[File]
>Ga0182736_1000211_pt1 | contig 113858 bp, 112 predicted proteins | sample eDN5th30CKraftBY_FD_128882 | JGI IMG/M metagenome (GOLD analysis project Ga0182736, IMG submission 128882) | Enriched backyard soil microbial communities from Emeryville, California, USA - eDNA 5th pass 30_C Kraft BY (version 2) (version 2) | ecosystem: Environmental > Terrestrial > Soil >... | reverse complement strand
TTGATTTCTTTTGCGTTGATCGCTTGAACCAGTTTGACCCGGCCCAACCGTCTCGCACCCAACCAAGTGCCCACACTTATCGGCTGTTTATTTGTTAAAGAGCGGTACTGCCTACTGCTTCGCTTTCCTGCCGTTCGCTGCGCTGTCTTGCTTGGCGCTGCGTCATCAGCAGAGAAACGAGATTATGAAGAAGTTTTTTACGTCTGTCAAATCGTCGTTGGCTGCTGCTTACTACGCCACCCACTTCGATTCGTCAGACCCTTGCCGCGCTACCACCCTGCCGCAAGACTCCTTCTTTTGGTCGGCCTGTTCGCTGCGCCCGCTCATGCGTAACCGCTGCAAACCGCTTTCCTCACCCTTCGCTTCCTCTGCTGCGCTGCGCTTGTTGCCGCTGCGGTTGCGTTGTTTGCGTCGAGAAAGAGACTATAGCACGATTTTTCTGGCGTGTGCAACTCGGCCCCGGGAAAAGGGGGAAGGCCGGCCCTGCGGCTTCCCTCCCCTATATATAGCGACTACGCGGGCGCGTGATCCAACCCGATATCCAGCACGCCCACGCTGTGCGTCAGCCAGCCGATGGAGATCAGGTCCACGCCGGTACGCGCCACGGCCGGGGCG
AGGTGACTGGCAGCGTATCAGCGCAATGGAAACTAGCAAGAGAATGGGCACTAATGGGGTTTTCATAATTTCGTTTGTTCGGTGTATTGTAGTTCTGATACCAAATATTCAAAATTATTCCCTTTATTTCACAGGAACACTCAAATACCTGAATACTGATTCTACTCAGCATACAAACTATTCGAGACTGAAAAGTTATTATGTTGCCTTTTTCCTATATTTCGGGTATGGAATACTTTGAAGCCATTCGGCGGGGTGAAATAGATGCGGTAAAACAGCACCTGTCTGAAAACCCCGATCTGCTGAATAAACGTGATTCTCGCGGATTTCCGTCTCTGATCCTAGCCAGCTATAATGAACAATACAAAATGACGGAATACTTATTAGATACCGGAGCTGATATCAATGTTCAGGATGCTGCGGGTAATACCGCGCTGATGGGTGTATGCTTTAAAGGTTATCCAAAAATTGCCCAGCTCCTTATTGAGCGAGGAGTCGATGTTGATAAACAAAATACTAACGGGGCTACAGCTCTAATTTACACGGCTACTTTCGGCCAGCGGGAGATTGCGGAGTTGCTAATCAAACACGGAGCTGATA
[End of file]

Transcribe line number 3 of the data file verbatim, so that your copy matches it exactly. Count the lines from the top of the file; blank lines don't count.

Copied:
AGGTGACTGGCAGCGTATCAGCGCAATGGAAACTAGCAAGAGAATGGGCACTAATGGGGTTTTCATAATTTCGTTTGTTCGGTGTATTGTAGTTCTGATACCAAATATTCAAAATTATTCCCTTTATTTCACAGGAACACTCAAATACCTGAATACTGATTCTACTCAGCATACAAACTATTCGAGACTGAAAAGTTATTATGTTGCCTTTTTCCTATATTTCGGGTATGGAATACTTTGAAGCCATTCGGCGGGGTGAAATAGATGCGGTAAAACAGCACCTGTCTGAAAACCCCGATCTGCTGAATAAACGTGATTCTCGCGGATTTCCGTCTCTGATCCTAGCCAGCTATAATGAACAATACAAAATGACGGAATACTTATTAGATACCGGAGCTGATATCAATGTTCAGGATGCTGCGGGTAATACCGCGCTGATGGGTGTATGCTTTAAAGGTTATCCAAAAATTGCCCAGCTCCTTATTGAGCGAGGAGTCGATGTTGATAAACAAAATACTAACGGGGCTACAGCTCTAATTTACACGGCTACTTTCGGCCAGCGGGAGATTGCGGAGTTGCTAATCAAACACGGAGCTGATA